Interview with NASA & Cabaio about “ASIMETRICOS”
We spoke with the artists NASA and Cabaio ahead of the opening for their new exhibition about art on and off the streets, and the challenge of taking on a collaborative show together in Gallery UNION.
NASA: I began intervening in public space as a means of revitalizing underutilized areas of the city.
I was really interested in the idea of bringing something anonymous to the city. I found a new medium where I could express ideas on a larger scale in the public space, which was a revelation to me in many ways. I discovered a direct interaction with the space and with the inhabitants of the city.
Cabaio: I started to work in the public space with Vomito Attack.
I have great memories of that time – always at night, a spray can, a few sheets of stencils and out to paint. I was in university at the time and I didn’t have any artistic project in mind. My “artistic” interest came later, after I had been panting in the street for a while.
Cabaio: So many artists have inspired me.
Without doubt Blec and Banksy were fundamental, they were they ones who brought the tool of stencil to light for me. Also Greco, Twombly, Vasarely, Basquiat, Yepiz, architects such as Kazuyo Sejima and Ryue Nishizawa (SANAA), Le Corbusier, MVRDV and Koolhaas among others.
NASA: I’m a great admirer of modern art and the avant-garde.
If I could go back to any point in history, it would be as a student of the Bauhaus, everything that came out of there seems incredible to me. The Argentine artist Perez Celis was a huge inspiration for me as well. He may have been the one to introduce me to abstract art, which, for some reason, is the kind of art I most enjoy.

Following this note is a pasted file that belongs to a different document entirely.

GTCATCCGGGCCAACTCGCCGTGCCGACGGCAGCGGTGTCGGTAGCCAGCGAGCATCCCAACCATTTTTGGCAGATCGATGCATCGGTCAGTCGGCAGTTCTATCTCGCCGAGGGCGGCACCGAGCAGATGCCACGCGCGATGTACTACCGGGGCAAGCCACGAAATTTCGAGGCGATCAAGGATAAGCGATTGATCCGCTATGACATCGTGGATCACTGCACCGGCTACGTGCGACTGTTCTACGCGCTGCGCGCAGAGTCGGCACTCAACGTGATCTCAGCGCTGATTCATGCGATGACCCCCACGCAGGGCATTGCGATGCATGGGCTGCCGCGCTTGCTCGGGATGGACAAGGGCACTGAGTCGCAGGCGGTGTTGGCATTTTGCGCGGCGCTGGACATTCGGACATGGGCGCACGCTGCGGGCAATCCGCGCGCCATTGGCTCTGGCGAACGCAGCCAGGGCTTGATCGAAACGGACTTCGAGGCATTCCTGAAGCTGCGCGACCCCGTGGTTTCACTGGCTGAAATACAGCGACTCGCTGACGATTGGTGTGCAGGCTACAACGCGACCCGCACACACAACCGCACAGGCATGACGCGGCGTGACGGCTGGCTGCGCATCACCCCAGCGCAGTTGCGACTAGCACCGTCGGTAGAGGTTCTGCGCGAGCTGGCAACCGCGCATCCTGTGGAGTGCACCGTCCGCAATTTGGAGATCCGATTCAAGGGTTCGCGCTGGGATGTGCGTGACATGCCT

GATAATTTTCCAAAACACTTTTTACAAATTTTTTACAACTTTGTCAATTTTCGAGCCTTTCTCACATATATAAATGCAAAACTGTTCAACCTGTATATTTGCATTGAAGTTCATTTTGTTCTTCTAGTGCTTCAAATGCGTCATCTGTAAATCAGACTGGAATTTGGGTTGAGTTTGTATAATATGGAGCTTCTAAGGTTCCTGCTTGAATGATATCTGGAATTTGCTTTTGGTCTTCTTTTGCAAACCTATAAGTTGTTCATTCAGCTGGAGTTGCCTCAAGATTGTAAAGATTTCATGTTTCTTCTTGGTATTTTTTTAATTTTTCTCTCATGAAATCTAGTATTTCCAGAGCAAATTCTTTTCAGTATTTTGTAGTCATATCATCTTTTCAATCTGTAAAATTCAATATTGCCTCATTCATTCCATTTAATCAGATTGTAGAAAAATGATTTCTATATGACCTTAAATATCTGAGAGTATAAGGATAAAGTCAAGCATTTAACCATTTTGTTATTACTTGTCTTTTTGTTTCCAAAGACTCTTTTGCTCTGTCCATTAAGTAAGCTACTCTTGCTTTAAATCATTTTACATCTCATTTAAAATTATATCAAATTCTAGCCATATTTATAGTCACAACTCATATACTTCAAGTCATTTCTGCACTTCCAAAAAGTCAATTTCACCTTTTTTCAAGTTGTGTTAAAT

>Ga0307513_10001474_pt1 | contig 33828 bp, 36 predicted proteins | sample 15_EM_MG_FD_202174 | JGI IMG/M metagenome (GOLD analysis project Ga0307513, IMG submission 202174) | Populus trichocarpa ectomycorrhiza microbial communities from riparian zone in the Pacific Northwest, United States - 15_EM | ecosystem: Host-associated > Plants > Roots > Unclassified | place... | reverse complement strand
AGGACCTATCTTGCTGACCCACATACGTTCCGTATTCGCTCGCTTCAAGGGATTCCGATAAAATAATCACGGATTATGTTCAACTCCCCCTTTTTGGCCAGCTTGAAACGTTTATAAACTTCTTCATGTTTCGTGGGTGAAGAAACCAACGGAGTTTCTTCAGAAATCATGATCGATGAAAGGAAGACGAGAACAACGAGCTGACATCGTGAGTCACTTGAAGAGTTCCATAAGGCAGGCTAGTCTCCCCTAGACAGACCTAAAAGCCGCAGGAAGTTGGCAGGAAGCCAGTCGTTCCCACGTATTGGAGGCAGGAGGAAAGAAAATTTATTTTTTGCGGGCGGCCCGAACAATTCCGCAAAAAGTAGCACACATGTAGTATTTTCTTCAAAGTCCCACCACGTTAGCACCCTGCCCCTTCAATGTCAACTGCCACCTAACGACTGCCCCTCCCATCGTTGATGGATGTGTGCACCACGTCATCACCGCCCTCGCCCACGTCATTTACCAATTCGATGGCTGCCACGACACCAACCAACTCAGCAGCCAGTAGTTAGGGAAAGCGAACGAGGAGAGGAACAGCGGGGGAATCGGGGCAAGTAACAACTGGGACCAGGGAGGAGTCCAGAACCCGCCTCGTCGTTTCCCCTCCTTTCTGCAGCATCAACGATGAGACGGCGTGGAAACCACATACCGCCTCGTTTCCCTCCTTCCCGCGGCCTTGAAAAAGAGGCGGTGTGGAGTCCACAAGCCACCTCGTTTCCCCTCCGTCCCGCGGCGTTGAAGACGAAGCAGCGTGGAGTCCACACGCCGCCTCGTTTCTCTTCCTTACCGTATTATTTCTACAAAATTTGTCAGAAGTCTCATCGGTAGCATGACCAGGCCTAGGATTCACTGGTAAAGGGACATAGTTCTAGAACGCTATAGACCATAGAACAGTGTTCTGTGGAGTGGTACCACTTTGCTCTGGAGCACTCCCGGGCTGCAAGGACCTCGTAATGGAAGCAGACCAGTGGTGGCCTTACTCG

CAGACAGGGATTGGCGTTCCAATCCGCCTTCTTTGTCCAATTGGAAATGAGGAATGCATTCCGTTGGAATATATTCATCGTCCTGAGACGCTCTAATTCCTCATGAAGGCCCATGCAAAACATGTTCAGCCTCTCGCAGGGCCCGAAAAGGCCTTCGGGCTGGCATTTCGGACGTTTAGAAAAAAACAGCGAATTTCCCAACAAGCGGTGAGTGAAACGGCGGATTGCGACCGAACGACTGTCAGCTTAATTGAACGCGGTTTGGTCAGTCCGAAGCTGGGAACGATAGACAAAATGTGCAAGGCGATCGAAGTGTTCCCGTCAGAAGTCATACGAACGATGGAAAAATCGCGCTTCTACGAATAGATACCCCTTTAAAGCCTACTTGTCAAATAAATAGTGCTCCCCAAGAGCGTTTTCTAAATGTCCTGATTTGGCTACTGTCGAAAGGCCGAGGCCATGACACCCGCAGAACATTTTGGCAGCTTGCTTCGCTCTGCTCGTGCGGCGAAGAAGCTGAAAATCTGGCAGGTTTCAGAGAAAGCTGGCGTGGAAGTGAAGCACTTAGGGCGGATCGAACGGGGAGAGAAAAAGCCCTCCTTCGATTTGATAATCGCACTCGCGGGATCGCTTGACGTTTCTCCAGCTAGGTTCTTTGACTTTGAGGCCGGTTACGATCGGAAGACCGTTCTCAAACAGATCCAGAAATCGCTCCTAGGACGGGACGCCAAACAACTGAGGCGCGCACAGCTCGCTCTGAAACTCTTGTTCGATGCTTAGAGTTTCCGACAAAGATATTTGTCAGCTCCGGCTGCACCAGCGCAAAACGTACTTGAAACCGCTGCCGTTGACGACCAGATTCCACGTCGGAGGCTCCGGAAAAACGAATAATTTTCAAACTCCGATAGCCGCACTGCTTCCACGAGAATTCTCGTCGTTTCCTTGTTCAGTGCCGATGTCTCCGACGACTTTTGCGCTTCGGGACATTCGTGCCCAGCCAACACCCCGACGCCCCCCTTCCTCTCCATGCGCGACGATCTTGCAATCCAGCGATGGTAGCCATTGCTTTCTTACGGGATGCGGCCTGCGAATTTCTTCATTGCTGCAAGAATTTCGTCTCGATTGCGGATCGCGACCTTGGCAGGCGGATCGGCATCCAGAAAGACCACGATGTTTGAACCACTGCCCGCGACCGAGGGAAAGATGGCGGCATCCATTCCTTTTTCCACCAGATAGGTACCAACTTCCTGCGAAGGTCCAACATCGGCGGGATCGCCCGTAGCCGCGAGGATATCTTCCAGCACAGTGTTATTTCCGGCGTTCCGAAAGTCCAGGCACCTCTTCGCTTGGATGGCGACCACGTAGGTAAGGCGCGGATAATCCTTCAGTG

Artists that inspire me from the past and the present, from here and there in no particular order are Miró, Kandinsky, Mondrean, Sol Lewitt, Le Park, Ferrari, Siquier, Stella, Celis, Pollok, Testa, Tapies, Minujin, Picasso, Warhol, Basquiat, Haring, etc.
THE STREETS AND THE STUDIO
NASA: Today my work is focused mostly in the studio.
That’s where I find the axis, it’s where my research and production happens. I am thinking about bringing my work to the public space again and applying there everything I have done in the studio over the past few years.
Cabaio: For me, there is an inevitable relationship between the work done in the street and that of the studio.
In general my work starts in the studio and continues in the street, beyond that you have no idea where it will end up.
I think that this process that happens behind closed doors enriches the local urban art scene. I see a lot of development in the use of different techniques and ways of intervening in public space.
NASA: I think that ideally every scene renews itself, that there are always new contributors who are nurturing and expanding the movement.
I believe in change and evolution! I think that the future of the urban art scene depends on the actors and their concerns, as long as we’re in movement the fire will keep burning!
Cabaio: For this exhibition, we have departed from an initial recognition and acceptance of ourselves as asymmetrical.
We have points in common as artists, but different work and different points of view. The interesting thing is to try to recognize what these asymmetries are and to work together from there.
This concept has also caused me to experiment with asymmetry in my own work. I have given space to different processes occurring in a personal way.
NASA: The exchange of ideas and processes is very enriching, to ramble together is great for the spirit.
While it’s common to work in a team in urban art, this case is different because we are dealing with an exhibition in a gallery, so the context is different. It’s an important challenge ahead of us, but I really like the idea of creating unique and inimitable pieces which merge both of our work. It will be something special!
With Cabaio, I have found points of connection deep within the work. They are about structure, repetition, the use of frames, positive and negative space. Things that are hard to find simply by just looking at a piece of work.